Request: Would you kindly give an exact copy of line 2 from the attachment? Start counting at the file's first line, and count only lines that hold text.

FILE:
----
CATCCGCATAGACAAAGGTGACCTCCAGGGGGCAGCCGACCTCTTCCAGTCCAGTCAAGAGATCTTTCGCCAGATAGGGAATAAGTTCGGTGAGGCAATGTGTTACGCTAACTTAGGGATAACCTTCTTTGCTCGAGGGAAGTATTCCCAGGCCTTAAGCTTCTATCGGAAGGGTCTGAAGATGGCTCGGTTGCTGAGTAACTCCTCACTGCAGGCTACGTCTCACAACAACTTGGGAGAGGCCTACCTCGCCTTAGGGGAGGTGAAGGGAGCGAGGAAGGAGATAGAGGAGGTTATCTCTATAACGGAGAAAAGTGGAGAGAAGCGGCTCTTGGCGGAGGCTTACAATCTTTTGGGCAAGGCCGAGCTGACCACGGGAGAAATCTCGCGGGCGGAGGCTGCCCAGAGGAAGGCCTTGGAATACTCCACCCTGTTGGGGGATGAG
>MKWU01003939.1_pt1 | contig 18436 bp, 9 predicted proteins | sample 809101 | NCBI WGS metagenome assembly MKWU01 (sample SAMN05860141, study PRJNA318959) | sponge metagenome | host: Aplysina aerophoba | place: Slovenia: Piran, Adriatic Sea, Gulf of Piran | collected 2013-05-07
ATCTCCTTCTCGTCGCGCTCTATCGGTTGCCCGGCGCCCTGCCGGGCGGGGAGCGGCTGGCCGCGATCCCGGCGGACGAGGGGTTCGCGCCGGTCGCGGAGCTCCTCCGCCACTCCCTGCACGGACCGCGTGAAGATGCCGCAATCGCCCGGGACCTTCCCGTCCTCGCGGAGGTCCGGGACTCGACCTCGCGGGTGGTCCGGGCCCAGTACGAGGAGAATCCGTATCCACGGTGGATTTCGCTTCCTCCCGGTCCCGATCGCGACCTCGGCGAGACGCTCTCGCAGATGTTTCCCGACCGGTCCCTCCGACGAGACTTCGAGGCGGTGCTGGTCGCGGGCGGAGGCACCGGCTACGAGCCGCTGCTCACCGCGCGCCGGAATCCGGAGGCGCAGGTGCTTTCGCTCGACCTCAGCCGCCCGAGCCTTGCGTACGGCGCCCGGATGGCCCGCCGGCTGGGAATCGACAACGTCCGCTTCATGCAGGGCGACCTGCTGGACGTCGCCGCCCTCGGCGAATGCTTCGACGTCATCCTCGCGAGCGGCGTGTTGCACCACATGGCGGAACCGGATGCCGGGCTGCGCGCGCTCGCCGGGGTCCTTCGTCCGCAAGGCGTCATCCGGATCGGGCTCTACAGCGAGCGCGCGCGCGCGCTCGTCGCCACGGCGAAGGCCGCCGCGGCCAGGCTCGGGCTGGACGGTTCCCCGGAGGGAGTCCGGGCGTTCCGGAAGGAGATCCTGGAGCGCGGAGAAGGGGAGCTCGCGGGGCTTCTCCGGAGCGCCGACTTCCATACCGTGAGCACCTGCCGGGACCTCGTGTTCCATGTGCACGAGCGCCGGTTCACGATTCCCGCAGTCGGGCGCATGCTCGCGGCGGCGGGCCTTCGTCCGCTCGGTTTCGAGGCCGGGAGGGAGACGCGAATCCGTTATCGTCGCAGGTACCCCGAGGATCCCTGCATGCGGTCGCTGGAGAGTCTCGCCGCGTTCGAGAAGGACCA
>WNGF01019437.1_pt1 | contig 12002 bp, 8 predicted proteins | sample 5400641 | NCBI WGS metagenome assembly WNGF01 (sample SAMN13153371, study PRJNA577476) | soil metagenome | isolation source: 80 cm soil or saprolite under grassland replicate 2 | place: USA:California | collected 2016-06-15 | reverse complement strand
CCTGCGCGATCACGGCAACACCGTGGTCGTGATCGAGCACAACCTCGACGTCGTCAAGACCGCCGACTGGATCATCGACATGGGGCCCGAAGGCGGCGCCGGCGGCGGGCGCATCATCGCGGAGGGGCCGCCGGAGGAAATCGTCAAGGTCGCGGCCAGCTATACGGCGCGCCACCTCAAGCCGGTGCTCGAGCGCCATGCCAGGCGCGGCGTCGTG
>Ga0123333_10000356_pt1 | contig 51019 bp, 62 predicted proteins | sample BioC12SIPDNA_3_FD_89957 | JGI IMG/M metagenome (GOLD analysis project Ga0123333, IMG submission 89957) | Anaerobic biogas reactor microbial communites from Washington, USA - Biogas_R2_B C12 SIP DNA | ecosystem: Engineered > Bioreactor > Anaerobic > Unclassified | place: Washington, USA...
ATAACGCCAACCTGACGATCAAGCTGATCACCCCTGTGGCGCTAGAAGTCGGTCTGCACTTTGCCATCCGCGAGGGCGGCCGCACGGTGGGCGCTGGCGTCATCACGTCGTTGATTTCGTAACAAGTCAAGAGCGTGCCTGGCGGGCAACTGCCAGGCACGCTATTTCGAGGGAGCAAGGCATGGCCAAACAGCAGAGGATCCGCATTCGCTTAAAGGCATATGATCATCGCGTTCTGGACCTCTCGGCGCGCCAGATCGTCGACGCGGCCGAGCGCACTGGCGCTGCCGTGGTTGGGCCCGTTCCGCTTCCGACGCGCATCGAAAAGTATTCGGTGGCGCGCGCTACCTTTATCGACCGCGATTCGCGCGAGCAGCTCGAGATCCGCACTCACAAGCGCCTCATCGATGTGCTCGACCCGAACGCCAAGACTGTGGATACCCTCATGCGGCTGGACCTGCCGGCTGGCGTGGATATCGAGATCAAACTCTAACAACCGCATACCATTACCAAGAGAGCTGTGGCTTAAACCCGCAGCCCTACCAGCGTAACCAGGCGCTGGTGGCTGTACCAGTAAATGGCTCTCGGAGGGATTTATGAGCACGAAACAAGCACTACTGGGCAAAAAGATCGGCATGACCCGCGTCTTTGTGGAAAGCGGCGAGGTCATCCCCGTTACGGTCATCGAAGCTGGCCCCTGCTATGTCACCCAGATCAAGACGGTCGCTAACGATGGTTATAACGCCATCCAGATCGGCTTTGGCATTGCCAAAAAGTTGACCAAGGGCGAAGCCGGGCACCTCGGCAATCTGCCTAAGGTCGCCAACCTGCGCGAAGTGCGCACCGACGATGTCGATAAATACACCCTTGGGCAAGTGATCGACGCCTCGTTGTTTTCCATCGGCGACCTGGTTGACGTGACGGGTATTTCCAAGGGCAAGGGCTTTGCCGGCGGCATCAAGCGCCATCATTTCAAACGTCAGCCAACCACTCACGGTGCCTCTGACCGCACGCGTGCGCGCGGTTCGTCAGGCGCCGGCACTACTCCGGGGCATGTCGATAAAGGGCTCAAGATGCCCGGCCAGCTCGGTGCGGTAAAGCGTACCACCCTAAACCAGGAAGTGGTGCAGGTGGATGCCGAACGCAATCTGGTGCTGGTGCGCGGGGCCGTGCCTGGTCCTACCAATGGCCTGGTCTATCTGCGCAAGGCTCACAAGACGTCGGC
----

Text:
>MKWU01003939.1_pt1 | contig 18436 bp, 9 predicted proteins | sample 809101 | NCBI WGS metagenome assembly MKWU01 (sample SAMN05860141, study PRJNA318959) | sponge metagenome | host: Aplysina aerophoba | place: Slovenia: Piran, Adriatic Sea, Gulf of Piran | collected 2013-05-07